This study is designed to integrate our pesticide exposure research across the Center cohort community within the Yakima Valley region of Washington. This will link our previous research on exposure pathways which has been conducted on a smaller scale with single spray events: pesticide spray drift studies describing chemical fate and transport, and exposure assessment studies, with emphasis on residential exposure factors, para-occupational exposures, human activity patterns, personal exposure and dose estimation. Children who live in agricultural communities are a vulnerable community having many potential yet not fully characterized exposures pathways related to their proximity to pesticide spraying in addition to the traditional pathways of take-home exposure, diet, drinking water, and residential pesticide use. The overall objective of our research is to understand how exposures at a community scale, involving multiple applications, crops, weather patterns, and human activities may contribute to non-occupational exposures of children following pesticide applications. Pesticide drift and dispersion will be evaluated using measurements and physical transport models we have benchmarked in our previous studies to field samples from actual spray events. Residential characteristics and land use will be assessed with crop data and pesticide application information from the current decision tools used for selecting chemical treatments. Participant's activity patterns will be assessed using a GPS tracking device that can be integrated into a spatial-temporal data set describing personal activity during spray episodes. Using these physical and behavioral exposure factors, this study seeks to identify the determinants of children's exposure to pesticides from the proximity pathway as estimated through urinary metabolites or other biomarkers. This study will bring innovative methods of exposure assessment to bear on the problem of pesticide spray drift, and in doing so will identify the best opportunities for applicator, community, or parental interventions.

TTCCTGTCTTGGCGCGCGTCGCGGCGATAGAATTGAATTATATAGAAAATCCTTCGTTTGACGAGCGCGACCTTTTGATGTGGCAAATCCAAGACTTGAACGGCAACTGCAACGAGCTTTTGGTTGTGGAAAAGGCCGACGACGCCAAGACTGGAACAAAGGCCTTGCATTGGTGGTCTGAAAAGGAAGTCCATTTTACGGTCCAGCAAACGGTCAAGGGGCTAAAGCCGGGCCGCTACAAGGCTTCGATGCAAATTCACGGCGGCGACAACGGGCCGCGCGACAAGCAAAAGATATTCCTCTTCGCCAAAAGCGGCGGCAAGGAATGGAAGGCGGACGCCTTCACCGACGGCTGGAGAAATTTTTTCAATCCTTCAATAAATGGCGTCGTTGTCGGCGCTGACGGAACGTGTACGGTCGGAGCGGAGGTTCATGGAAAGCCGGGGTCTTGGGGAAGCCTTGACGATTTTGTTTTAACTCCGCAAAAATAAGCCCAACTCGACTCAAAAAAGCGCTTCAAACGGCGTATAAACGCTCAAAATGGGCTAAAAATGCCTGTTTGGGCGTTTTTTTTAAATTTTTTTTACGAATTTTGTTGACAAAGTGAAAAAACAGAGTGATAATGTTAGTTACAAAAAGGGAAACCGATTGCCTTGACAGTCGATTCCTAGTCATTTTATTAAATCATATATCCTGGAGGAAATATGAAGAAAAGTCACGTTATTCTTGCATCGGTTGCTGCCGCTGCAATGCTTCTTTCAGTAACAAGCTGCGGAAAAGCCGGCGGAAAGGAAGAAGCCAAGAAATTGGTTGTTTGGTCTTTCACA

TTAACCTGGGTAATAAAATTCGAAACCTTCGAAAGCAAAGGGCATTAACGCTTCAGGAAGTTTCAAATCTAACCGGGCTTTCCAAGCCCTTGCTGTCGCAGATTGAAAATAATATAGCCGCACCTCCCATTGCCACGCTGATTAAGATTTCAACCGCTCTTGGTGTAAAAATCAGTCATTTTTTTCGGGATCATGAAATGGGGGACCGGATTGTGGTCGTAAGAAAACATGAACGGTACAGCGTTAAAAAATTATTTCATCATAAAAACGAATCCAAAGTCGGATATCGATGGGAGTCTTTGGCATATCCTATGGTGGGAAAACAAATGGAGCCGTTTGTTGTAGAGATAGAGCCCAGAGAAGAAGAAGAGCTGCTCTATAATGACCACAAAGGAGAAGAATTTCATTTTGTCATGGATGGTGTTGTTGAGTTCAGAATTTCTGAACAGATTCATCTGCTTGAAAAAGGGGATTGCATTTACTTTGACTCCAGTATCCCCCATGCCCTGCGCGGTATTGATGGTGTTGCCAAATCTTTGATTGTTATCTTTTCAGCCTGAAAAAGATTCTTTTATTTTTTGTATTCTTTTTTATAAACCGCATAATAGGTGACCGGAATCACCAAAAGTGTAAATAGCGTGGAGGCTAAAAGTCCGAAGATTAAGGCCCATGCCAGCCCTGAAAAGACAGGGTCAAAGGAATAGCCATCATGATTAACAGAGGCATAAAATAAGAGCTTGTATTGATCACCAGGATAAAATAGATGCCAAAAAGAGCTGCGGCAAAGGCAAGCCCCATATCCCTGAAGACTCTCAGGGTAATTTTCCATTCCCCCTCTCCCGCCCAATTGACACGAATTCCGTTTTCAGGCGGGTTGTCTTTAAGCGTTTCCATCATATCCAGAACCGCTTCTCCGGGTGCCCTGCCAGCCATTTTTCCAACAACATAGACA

Public Health Relevance

This study is designed to look at pesticide exposure pathways. To accomplish this we have designed a study that will evaluate potential pesticide exposures in the Yakima Valley agricultural region of Washington where our children's cohort resides. We will look at potential for pesticide drift and will describe chemical fate and transport.

National Institute of Health (NIH)
National Institute of Environmental Health Sciences (NIEHS)
Research Program Projects (P01)
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Special Emphasis Panel (ZES1-LKB-G)
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University of Washington
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